[KoTEX Issue No.3] N-Po Generation: The Current System Does Not Work for the Young People
January 24, 2023 - The phrase "개천에서 용 나는 시대는 끝났다" (gae-cheon-e-seo yong-na-neun si-dae-neun kkeut-nass-da), which roughly translates as "the era of a dragon rising from a small stream has ended," captures the feeling of most young people in Korea. For them, the stories of "from rags to riches" are nothing but fairytales. The economic challenges that lead young Korean people to give up on many aspects of life, including buying a house, dating, getting married, and giving birth, are not unique to Korea. Young people around the world express a loss of hope for the future, accompanied by mental health problems. Indeed, the phrases "tang ping" or "lying flat" used in China and "satori no sedai" or "resignation generation" used in Japan are examples of the shared hopelessness among young people across nations. Yet, looking at n-po generation choices as just a result of economic hardships would be too simplistic.
The n-po generation is contending with the status quo by giving up on marriage, childbirth, and homeownership. The current economic, public, and social institutions that used to work for previous generations do not work for young people, leaving them with no choice but to give up. Instead, young Koreans seek simple and attainable ways to find happiness, a desire expressed in some of the popular acronyms such as "wolabel," "YOLO," "sohwakhaeng," and "godsaeng." For example, while marriage used to be seen as a way to ensure stability, that is not the case anymore. Now, women worry about losing their freedoms and careers once they get married to raise their children.
The current education system is also failing young people. A large number of hagwons (private academies) in Gangnam district and the soaring monthly household spending on private lessons are indicators of the importance of education in Korea. Unfortunately, entering a prestigious university does not guarantee a stable future. Once you enter a SKY university (Seoul, Korea, Yonsei), you face strong competition in school, and many college students continue to go to hagwons. And the fierce competition follows you even after you join the job market. While many of my Korean classmates think working hard is just the norm and simply the Korean reality, it is still exhausting and unsustainable given that the returns of hard work have diminished significantly for the young generation.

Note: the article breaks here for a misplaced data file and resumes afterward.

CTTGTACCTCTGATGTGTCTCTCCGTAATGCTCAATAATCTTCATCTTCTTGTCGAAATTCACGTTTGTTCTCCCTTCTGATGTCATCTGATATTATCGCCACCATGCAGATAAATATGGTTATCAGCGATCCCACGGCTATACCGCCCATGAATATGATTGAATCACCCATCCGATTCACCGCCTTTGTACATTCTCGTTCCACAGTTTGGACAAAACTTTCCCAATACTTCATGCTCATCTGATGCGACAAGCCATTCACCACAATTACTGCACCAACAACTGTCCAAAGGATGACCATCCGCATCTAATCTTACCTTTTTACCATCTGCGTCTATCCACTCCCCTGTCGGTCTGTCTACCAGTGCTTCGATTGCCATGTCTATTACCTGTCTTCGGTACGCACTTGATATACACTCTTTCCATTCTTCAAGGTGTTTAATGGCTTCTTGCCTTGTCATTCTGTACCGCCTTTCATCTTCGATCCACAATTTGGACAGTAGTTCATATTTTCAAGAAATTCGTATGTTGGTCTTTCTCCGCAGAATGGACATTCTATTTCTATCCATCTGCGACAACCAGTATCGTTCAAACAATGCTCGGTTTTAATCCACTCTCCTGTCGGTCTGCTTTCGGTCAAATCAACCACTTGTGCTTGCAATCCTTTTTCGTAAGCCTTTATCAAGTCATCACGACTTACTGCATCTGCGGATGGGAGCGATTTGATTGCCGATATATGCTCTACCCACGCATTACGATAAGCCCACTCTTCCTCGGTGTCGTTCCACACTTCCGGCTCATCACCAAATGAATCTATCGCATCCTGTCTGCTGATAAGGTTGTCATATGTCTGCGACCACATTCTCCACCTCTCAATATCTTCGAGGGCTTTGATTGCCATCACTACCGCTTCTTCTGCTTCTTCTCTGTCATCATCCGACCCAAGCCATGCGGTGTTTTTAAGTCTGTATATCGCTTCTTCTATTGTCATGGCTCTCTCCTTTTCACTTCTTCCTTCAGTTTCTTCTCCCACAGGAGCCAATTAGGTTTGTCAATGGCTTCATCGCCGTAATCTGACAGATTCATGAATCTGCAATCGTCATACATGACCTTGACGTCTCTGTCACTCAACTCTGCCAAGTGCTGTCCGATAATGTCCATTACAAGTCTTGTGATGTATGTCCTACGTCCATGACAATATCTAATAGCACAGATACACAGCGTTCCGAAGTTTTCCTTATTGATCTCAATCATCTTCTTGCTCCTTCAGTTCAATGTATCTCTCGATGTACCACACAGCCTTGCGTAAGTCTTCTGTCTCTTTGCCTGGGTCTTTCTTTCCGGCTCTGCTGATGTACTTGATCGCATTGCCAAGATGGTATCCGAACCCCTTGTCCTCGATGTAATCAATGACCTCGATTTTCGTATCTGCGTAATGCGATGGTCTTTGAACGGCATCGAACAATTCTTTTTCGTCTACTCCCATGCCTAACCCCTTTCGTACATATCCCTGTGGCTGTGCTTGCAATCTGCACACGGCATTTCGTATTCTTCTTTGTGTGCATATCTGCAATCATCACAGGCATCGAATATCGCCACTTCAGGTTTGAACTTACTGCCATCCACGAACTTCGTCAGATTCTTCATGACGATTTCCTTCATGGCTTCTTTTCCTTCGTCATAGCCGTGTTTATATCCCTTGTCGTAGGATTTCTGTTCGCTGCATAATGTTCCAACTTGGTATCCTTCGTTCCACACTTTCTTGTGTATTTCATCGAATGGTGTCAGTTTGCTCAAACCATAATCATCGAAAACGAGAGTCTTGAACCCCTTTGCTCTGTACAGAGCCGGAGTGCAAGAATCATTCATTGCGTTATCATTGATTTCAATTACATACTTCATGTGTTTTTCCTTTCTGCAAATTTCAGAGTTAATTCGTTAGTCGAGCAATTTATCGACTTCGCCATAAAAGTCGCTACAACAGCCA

Growing up in post-1994 Rwanda, I observed an era of growing opportunities for young people as the country was experiencing fast economic growth, a period comparable to Korea’s "miracle of the Han River." South Korea has been an inspiration and a useful case study for developing countries like Rwanda. But now, the n-po generation is a manifestation of some of the major economic and social problems in Korean society, and how Korea overcomes these problems will offer practical lessons to other countries. To do that, Korea needs to re-evaluate and reform its institutions to represent the needs of the current and future generations, though it will not be an easy task.